Thus, "El indulto" has been read not only as a testimony against the victimization of women, but also as a reversal of the romance plot of Victorian narratives and their patriarchal imagery of family life. Susan Lanser has argued that feminist criticism, "given the ideological intent of its critical practice," has for a long time concerned itself with a somewhat exclusive attention to the mimetic aspects of narrative, and is therefore suspicious of the use of narratological analysis, which in turn has traditionally disregarded questions of pragmatics and gender in its study of the formal categories of fictional discourse "Toward a Feminist Narratology" In her manifesto for a critical program that would combine the formal and ideological concerns of both traditions, Lanser has called for a reconciliation of "the primarily semiotic approach of narratology with the primarily mimetic orientation of most Anglo-American feminist thinking about narrative" --an argument advanced also by Robyn Warhol, who argues that the descriptive potential of narratological inquiry could help develop "a poetics of gendered discourse" The possibility of a divorce is ruled out by a lawyer because of the lack of "clear proof" of mistreatment, since nobody but Antonia heard the threats But this rumor turns out to be a false one, and that evening Antonia finds her husband at home.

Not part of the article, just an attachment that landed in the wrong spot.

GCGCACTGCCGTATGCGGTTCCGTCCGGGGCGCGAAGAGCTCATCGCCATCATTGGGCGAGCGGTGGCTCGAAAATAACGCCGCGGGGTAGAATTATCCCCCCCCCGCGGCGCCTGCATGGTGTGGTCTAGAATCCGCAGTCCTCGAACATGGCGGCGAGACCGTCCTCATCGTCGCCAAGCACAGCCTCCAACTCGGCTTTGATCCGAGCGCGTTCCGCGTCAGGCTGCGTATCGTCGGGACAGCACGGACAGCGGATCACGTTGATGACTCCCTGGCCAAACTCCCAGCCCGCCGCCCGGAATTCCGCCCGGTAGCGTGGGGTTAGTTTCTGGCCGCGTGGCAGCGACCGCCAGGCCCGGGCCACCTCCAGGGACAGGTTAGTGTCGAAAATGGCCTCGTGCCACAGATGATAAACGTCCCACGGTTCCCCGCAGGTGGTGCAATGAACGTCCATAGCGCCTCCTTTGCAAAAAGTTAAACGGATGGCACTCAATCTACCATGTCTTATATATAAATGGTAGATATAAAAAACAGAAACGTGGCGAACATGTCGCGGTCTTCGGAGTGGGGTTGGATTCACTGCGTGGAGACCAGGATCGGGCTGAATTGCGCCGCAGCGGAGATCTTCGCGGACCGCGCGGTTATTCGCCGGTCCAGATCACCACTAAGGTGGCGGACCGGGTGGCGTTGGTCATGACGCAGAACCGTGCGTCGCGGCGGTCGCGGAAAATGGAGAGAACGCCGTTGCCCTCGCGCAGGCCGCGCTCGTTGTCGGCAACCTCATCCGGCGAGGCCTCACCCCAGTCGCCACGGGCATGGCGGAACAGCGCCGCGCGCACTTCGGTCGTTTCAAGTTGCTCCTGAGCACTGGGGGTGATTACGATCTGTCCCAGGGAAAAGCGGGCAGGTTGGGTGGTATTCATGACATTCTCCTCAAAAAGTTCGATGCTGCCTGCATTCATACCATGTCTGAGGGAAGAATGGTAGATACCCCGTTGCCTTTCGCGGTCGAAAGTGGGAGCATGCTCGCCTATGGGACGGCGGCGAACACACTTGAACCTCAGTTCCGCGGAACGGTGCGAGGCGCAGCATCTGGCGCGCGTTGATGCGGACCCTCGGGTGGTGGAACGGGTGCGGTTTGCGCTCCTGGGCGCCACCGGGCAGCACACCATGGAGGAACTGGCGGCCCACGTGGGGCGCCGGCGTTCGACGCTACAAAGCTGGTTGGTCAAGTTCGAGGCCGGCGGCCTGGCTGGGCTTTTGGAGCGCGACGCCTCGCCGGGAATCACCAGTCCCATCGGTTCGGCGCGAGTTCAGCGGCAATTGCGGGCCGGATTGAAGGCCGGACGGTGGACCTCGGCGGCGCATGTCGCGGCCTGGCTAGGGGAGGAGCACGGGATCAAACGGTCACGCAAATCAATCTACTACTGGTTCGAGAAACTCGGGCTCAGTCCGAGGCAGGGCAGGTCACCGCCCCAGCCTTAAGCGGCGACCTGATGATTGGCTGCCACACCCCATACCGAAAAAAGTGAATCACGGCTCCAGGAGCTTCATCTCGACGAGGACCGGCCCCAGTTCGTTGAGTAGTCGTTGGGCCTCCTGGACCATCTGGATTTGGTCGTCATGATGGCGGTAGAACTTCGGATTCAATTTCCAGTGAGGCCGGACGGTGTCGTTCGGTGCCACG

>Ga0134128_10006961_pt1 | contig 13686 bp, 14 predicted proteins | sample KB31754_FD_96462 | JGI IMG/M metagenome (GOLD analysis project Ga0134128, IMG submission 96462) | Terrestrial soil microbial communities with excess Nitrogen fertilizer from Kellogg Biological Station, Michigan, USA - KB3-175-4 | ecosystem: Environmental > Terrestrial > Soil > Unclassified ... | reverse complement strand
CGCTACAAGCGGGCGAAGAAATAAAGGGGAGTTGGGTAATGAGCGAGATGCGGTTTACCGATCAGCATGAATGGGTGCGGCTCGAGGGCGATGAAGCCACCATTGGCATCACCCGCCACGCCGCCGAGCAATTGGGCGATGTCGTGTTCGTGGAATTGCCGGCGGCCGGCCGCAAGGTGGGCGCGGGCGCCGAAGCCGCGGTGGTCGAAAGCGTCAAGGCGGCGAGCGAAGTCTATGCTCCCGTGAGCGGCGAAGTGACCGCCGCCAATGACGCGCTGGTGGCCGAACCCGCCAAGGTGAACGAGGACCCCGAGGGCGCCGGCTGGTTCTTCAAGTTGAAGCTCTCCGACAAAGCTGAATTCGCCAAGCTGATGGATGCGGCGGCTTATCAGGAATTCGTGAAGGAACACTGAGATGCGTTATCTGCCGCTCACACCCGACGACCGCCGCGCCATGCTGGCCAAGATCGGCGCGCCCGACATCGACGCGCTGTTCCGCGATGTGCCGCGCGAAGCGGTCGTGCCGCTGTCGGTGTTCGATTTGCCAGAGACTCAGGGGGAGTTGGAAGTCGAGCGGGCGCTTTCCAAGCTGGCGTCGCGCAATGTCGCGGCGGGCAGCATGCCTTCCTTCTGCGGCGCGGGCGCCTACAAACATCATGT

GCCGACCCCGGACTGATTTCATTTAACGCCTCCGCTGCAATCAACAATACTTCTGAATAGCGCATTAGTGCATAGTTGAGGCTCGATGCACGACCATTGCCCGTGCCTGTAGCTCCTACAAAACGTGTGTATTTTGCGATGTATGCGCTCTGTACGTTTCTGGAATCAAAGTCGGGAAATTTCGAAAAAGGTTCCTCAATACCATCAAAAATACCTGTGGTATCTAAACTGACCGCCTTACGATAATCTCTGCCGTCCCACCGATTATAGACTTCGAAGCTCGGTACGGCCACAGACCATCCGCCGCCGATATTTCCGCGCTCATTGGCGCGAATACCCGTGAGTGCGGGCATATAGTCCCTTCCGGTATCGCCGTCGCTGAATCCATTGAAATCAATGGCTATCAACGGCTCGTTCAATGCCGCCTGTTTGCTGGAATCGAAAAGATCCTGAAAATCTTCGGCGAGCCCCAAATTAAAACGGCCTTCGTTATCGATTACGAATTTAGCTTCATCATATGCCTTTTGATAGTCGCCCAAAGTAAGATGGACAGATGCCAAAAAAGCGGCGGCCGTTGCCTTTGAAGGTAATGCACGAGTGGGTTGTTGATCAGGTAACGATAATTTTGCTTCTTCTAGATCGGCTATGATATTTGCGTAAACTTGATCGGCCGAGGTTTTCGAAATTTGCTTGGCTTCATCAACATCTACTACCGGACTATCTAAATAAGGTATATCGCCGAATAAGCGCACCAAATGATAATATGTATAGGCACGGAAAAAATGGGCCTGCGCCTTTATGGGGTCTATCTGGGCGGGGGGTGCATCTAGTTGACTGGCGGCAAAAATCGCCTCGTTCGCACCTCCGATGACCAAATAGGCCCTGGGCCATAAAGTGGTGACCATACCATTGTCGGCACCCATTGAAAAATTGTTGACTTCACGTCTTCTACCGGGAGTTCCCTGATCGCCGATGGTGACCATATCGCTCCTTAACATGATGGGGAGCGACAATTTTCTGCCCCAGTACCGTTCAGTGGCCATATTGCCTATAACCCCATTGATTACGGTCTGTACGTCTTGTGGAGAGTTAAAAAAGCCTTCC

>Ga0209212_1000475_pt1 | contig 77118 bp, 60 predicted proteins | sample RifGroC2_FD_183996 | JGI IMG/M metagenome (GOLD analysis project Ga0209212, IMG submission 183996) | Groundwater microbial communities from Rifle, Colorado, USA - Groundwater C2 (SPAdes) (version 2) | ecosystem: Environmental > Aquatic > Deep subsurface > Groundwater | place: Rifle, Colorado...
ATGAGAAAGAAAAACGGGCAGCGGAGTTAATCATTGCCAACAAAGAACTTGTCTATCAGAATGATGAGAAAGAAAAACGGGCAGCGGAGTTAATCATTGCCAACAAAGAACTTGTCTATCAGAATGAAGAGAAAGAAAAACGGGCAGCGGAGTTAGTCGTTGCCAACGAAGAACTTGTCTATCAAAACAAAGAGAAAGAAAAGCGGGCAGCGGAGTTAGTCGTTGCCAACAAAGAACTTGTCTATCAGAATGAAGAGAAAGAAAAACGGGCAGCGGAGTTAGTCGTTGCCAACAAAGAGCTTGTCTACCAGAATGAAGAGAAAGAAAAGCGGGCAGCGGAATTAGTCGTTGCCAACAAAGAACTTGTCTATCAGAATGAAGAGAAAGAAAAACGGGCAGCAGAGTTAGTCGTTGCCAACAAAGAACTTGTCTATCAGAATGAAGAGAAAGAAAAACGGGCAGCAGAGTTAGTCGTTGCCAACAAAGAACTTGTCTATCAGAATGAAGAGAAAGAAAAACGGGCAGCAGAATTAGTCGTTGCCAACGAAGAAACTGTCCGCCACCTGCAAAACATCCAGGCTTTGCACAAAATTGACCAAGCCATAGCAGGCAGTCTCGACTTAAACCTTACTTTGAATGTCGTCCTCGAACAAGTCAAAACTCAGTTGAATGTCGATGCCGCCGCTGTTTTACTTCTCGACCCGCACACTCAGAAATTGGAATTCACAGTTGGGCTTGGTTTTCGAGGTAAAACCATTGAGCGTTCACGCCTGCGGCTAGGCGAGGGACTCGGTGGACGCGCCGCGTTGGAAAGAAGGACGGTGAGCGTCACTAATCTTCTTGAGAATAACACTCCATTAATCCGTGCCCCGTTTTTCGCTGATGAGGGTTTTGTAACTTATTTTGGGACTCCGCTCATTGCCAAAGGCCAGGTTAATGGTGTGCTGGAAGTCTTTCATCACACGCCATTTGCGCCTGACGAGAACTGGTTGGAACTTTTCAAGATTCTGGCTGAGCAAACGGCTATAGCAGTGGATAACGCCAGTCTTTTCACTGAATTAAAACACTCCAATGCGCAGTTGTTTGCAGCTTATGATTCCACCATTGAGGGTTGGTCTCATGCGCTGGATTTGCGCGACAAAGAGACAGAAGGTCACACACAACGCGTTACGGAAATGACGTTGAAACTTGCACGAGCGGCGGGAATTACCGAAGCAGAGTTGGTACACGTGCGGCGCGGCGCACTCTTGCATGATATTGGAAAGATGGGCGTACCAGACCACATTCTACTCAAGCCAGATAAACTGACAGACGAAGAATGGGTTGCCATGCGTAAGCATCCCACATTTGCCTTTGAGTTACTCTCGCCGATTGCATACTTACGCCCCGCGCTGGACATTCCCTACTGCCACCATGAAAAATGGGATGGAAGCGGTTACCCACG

The last third of the story is devoted to narrating that fateful encounter: the menacing [End Page ] presence of the husband breaks the spirit of Antonia, who serves him dinner and has to share her bed with the murderer. The ending, congruent with the general deterministic tone of the story, raises nevertheless a number of questions. First of all, of course, the curious reader wonders what really happened that fateful night between Antonia and her husband, a crucial moment about which the narrative remains conspicuously silent.